LG Q6 Review25
Interface and Functionality
Colorful and playful visual style and no app drawer by default.
The LG Q6 takes a page from the LG G6 book when it comes to interface: it runs on Android 7.1.1 Nougat with an identical UI.
What this means is that you get the same visual styling as on other LG phones, with the same rectangular icons with rounded corners and colorful, playful visual aesthetics that look almost as if they were taken from a comic book. This is a look that LG has been sticking with in the past few years, and it looks far less modern when compared to cleaner, more refined interfaces by Samsung or even stock Android.
Another interesting detail is that LG has decided to go with no app drawer, so the interface looks a bit more like iOS. If you miss having an app drawer, though, you can enable it in settings.
You can also use split-screen multitasking on the Q6 and the taller screen makes it a bit more convenient, but we still rarely do. For some rare cases, though, it can be useful: playing a YouTube video while doing something else is a prime example.
The signature LG Capture+ feature for annotated screenshot is also on board on the Q6: tap on it in the notification drawer and you can draw on top of a screenshot. LG’s QuickMemo+ also allows you to draw and jot down notes easily, as well as do freeform cropping on your notes, and you can share all of that with buddies easily. You also have typical LG features like double tap to lock and unlock the phone, and they work as you’d expect.
The Q6 also has an FM radio, so you can plug in speakers or headphones and listen to good old fashioned radio, if you like.
In the notification dropdown or in settings, you’d also find LG’s Comfort View. This is a blue light filter that you can enable after sunset to ensure a good night sleep, and you can also select one of three levels of light filtering: a low, a medium and a strong one.
Another thing that has to be pointed out is that typing on the LG Q6 feels slower and less accurate than on other phones. LG’s stock keyboard has always felt a bit clunky, and while it’s hard to pin-point exactly why, fact is that on the Q6 we found to mistype way more often than usually.
Processor, Performance and Memory
The Snapdragon 435 is certainly the Q6’s weakest spot.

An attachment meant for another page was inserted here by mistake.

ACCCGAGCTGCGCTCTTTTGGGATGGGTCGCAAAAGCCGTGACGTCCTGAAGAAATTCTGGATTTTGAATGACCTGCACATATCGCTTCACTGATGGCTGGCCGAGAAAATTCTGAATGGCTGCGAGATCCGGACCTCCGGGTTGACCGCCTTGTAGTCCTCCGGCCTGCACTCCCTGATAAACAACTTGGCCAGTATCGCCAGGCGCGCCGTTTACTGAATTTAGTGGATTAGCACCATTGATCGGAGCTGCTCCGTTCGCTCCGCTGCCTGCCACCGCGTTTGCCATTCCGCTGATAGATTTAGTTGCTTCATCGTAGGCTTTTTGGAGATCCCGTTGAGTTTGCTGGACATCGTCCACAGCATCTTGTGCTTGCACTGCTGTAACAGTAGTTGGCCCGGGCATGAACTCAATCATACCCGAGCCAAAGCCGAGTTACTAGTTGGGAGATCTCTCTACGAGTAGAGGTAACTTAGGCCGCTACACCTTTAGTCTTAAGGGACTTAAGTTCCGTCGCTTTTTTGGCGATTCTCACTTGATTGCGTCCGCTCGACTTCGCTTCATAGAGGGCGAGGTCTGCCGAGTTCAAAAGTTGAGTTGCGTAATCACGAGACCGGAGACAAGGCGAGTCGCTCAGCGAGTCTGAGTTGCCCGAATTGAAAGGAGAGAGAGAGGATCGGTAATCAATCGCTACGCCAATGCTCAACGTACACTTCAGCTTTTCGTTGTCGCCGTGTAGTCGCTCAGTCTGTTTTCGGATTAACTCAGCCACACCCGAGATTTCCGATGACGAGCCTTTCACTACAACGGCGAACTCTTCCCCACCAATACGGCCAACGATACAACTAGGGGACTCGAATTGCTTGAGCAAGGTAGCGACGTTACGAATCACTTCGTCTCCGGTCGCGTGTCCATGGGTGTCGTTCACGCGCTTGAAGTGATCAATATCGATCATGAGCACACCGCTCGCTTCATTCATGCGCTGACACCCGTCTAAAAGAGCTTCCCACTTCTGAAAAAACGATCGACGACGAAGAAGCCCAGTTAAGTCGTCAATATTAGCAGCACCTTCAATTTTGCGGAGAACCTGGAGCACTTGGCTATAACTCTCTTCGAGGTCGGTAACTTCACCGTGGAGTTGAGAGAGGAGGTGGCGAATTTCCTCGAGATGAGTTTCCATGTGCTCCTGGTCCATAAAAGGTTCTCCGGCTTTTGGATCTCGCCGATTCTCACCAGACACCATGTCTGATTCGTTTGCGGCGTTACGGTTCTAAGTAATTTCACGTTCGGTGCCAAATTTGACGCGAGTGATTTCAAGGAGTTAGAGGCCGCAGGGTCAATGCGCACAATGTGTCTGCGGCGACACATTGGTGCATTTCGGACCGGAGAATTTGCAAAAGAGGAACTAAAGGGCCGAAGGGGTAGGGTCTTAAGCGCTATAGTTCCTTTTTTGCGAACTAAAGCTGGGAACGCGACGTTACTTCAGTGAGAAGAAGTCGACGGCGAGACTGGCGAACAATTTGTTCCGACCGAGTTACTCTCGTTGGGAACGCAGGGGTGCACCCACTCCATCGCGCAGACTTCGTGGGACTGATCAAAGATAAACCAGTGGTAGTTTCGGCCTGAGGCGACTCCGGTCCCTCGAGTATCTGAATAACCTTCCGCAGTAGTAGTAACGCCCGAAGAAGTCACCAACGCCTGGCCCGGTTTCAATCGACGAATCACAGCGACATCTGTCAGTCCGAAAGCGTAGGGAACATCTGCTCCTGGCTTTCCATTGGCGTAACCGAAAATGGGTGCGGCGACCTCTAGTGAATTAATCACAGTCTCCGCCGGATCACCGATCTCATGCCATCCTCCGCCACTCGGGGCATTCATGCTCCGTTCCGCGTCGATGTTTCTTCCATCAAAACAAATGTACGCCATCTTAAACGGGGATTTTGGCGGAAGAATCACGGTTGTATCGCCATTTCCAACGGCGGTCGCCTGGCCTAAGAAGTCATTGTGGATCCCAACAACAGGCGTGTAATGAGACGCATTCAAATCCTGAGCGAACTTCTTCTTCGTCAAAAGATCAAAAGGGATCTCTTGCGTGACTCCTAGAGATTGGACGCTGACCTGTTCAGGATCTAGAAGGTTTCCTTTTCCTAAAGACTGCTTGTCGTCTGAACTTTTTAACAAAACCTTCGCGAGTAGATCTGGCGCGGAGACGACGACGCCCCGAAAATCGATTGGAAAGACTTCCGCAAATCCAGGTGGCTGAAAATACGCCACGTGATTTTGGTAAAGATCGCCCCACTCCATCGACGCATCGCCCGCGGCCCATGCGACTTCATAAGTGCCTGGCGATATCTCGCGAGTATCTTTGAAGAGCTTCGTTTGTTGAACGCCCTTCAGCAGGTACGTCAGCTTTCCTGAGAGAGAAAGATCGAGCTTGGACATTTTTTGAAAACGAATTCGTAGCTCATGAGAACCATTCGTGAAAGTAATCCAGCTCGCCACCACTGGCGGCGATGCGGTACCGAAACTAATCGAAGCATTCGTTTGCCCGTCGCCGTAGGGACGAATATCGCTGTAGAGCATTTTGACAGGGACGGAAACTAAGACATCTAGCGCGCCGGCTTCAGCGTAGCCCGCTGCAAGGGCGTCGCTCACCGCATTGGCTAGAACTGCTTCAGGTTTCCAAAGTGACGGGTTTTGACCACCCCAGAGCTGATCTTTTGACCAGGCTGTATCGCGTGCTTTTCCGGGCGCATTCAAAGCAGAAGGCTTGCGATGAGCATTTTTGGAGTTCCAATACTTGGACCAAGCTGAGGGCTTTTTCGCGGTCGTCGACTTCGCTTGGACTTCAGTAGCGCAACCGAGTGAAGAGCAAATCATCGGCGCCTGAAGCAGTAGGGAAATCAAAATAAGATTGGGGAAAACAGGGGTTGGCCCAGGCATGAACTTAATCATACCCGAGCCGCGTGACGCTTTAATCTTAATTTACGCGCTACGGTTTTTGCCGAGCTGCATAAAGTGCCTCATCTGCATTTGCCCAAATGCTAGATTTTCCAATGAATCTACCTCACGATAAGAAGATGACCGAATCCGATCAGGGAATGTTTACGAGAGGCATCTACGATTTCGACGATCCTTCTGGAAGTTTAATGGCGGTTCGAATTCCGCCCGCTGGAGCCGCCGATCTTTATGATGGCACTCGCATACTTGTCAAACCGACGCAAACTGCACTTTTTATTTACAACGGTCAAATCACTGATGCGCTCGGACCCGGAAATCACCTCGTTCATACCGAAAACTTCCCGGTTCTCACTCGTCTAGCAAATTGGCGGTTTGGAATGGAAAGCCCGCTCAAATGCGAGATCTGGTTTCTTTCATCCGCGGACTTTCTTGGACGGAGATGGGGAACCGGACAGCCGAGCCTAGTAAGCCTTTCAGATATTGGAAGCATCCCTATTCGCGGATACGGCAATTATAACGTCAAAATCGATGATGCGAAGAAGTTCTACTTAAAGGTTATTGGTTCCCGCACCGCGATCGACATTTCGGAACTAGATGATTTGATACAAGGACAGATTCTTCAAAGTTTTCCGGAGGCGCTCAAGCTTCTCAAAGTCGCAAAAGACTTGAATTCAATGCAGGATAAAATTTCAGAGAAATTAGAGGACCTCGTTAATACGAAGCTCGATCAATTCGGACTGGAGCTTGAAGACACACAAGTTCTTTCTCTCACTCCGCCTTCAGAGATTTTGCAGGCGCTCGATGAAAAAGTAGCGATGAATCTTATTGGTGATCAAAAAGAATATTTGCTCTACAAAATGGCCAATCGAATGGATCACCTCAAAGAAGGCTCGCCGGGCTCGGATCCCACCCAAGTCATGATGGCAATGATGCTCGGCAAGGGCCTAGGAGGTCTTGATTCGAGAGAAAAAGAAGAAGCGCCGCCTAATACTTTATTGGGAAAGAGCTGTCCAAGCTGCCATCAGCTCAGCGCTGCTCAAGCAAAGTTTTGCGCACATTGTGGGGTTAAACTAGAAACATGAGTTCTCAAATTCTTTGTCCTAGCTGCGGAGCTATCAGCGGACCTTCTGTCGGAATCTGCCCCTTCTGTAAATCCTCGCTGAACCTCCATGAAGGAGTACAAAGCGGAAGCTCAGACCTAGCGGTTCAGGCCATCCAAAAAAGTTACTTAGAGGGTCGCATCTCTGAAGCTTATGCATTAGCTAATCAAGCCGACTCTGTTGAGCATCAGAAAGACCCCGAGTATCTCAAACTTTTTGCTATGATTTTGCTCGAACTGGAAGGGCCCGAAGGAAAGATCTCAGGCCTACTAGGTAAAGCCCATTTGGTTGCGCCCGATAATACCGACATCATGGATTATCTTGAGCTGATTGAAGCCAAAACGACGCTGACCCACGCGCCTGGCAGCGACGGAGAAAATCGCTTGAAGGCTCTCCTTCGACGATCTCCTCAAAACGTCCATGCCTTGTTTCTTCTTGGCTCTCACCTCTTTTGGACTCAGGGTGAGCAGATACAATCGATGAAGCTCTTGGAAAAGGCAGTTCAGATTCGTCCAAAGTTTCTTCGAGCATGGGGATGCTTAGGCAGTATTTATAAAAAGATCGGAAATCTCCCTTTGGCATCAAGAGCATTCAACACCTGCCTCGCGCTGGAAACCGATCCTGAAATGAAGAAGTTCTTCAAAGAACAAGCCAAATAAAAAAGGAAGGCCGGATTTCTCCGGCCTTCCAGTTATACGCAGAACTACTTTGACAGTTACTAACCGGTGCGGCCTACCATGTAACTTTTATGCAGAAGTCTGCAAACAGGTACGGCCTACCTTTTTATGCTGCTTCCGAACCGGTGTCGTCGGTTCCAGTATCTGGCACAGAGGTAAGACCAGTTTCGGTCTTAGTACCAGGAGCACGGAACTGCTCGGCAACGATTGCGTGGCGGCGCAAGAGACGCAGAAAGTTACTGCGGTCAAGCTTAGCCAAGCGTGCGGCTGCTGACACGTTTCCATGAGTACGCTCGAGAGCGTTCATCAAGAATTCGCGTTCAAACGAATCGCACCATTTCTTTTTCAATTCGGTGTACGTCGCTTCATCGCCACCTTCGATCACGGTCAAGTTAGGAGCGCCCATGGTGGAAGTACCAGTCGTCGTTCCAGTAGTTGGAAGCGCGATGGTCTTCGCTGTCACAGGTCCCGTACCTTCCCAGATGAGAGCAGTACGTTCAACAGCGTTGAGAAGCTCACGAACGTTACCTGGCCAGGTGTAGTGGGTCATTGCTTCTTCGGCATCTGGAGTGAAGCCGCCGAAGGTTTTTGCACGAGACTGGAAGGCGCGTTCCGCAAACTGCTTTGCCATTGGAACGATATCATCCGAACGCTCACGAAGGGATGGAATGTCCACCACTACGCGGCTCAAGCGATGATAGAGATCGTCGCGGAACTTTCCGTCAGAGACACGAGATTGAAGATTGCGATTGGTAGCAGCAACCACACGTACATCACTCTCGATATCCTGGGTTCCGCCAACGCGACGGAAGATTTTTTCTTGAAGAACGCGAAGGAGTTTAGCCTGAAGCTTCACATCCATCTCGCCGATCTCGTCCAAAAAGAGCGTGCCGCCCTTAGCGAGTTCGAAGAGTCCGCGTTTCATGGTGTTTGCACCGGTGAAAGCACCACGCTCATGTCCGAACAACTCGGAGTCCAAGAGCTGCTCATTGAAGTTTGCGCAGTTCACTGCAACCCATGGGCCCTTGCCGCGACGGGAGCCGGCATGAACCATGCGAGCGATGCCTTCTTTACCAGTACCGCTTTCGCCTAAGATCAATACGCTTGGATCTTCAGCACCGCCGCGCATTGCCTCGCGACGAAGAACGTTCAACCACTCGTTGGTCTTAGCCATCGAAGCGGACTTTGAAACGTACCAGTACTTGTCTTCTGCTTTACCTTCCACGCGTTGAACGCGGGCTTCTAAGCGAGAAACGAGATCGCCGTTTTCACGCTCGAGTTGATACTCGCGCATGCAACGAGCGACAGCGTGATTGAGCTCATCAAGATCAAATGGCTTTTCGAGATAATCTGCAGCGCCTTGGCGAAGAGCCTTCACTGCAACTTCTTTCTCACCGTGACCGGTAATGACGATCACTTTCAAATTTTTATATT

At the beginning of this review, we said that with affordable phones like the Q6 compromises have to be made, and the entry-level Qualcomm Snapdragon 435 system chip feels like one of the biggest compromises in this phone.
The Snapdragon 435 is just not enough to provide a sufficiently smooth and pleasing experience: it’s fine for daily tasks, but it stutters in many places. In daily life, it is apps like Facebook and the browser that are affected: scrolling the news feed is often stuttery and switching between apps also. We imagine things will get worse, not better with time.
The Q6 is also not a phone for gamers. You can play some casual games on it without an issue, but if you run more graphically intense games, you will see frames dropped and the phone heating up significantly. In fact, we noticed it felt pretty hot even in daily use, and that’s something to keep in mind, as well. We played Riptide GP2 on the Q6 and it was playable, but definitely not as fluid as a dedicated gamer would like.
In terms of storage, the phone ships with 32GB of native memory, and it supports microSD cards.
Internet and Connectivity
The LG Q6 ships with Google’s Chrome as the default and only browser on board. By now, Google Chrome is the go-to browser for most people: it’s speedy, syncs effortlessly across devices and is comfortable to use. And it loads pages pretty quickly on the Q6, but browsing through them can be a bit stuttery, especially for those pages with lots of images.
The LG Q6 is a phone intended to sell in Europe, the Middle East and Asia (India, in particular). As such, it supports 4G bands that ensure a proper LTE connection in those markets. Here is the full list of LTE bands the LG Q6 supports:
- FDD LTE: Band 1, 3, 4, 5, 7, 8, 12, 17, 20, 28
- TDD LTE: Band 38